Do All Cancer Patients Need Chemotherapy As Their Treatment?

Chemotherapy is perhaps the best-known form of cancer treatment, as the intense drug destroys cancer cells and prevents any more from growing. 

While the drug, which can be taken orally or injected into the blood, can be used on a huge variety of cancers, not everyone who receives a diagnosis will need a course of chemotherapy. 

As it gets directly into the bloodstream to damage as many cancer cells as possible around the body, it is an effective treatment for blood cancers. Therefore, those with leukaemia and lymphomas are more than likely to receive a course of chemo. 

Chemotherapy can also be used to reduce the number of cancer cells before surgery or radiotherapy, treat advanced stages of cancer, or slow down the spread of cancer. In these cases, it can be used for any type of cancer, depending on how far along the patient is. 

Some doctors will also recommend having chemotherapy after surgery or radiotherapy to reduce the risk of it coming back. 

However, if a cancer has been detected early and the surgeons are confident they can remove the tumour entirely, chemotherapy might not be required.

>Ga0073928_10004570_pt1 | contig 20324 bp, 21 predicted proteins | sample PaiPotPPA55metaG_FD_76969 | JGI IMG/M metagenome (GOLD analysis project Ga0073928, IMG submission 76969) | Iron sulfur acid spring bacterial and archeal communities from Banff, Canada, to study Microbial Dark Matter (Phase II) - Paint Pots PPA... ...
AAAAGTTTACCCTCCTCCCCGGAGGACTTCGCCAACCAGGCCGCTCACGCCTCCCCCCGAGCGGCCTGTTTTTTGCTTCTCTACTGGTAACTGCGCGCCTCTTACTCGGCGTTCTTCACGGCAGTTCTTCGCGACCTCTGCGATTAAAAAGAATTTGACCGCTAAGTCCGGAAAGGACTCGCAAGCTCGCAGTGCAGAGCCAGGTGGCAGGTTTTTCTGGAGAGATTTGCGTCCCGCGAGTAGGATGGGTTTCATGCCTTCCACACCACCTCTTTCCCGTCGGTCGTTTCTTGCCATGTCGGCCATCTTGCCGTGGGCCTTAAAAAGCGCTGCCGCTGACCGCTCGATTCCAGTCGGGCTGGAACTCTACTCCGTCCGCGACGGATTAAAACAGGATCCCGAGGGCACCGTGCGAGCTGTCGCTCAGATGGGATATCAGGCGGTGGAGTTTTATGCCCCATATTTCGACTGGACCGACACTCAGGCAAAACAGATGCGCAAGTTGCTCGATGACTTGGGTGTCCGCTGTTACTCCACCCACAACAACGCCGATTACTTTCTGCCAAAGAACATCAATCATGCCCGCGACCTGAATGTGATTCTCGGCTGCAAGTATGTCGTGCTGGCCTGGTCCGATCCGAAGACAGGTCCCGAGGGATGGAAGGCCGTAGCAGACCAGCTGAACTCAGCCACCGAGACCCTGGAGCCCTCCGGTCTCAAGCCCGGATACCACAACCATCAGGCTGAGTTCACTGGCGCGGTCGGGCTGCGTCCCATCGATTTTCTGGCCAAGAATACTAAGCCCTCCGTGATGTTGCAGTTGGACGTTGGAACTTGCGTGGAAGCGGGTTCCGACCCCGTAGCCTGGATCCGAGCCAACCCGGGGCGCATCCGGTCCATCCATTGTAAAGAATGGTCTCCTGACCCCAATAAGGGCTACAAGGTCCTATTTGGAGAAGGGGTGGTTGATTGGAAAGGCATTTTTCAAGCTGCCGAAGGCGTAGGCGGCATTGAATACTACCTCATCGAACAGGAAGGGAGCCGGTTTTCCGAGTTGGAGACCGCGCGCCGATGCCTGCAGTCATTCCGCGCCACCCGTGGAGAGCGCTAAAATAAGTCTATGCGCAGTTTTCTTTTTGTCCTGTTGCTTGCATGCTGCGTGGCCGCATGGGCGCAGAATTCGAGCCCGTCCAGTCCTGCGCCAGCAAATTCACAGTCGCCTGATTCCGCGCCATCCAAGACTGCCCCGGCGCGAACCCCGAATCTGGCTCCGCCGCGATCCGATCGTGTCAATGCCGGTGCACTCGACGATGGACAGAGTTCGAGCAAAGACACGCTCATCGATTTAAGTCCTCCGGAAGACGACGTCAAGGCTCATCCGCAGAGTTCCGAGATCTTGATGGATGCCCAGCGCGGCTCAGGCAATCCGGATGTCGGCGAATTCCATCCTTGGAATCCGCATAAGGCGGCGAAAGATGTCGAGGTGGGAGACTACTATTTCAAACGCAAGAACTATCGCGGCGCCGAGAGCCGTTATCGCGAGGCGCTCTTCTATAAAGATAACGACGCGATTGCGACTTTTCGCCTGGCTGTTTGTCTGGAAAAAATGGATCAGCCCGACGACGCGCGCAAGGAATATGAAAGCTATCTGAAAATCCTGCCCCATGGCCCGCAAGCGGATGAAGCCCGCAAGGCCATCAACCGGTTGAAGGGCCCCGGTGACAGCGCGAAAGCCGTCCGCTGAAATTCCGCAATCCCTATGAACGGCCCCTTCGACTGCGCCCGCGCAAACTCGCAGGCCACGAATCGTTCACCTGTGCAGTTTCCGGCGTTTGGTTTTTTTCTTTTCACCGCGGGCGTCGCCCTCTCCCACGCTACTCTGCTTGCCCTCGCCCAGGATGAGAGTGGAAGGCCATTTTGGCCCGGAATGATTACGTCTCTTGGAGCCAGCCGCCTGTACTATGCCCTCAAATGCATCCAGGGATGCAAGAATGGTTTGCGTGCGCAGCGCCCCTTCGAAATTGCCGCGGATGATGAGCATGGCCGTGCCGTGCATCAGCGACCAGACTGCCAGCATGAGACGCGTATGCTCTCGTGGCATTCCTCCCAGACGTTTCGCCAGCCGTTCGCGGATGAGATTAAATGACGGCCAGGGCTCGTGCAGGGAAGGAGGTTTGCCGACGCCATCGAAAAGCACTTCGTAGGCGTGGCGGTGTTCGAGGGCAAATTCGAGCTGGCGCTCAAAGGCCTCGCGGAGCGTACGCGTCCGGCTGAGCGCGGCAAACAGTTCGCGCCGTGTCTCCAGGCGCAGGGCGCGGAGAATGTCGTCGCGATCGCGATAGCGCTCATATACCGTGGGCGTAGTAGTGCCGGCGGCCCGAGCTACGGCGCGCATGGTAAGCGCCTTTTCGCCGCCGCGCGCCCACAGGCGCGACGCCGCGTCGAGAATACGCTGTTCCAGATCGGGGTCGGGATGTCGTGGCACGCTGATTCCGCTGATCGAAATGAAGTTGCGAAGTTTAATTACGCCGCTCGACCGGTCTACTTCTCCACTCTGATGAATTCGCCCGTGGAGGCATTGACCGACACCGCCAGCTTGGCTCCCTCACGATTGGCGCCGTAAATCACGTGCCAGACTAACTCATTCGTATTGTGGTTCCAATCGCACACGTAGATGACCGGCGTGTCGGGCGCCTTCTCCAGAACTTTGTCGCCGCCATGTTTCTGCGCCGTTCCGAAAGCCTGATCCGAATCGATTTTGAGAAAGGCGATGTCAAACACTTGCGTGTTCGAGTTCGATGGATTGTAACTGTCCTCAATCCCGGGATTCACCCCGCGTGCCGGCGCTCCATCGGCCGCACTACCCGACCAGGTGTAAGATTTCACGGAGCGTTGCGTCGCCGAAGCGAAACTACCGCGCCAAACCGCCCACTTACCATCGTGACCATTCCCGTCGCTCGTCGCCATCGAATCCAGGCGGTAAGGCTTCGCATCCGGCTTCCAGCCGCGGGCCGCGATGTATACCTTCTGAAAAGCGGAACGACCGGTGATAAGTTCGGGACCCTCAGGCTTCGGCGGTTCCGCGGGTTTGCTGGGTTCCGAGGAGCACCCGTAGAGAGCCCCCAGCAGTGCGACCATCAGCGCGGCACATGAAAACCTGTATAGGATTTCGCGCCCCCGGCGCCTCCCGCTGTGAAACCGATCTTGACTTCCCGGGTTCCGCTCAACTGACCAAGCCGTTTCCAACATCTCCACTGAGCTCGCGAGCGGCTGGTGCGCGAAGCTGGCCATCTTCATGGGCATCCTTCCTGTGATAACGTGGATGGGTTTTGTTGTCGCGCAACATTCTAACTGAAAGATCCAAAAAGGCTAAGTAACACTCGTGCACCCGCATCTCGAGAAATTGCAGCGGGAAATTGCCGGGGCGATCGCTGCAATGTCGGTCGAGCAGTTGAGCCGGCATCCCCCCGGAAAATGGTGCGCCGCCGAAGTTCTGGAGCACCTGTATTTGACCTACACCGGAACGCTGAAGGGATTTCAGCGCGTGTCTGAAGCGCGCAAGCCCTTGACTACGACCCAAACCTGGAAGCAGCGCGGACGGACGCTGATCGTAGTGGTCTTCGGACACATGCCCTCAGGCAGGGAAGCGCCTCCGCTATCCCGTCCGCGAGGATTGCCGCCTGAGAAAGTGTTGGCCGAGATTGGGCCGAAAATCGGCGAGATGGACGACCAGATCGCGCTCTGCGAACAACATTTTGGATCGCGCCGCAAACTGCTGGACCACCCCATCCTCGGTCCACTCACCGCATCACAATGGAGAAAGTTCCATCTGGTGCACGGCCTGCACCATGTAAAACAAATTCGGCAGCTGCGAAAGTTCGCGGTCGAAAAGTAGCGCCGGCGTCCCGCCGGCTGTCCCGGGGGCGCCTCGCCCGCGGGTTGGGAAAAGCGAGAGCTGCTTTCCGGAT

Additionally, there are some types of cancer that do not respond well to chemotherapy. 

Another reason why oncologists might not recommend chemotherapy to some patients is due to its many adverse side-effects, from fatigue to an increased chance of infection, vomiting to concentration struggles, and nerve damage to anaemia. 

If the doctor thinks the patient is not well enough to handle these side-effects, whether they are too old or their organs would not be able to cope with the extra strain, they might not be put forward for the treatment. 

Doctors will look at the type of cancer, how advanced it is, and the health condition of the patient to determine whether chemotherapy is the right course of action to take.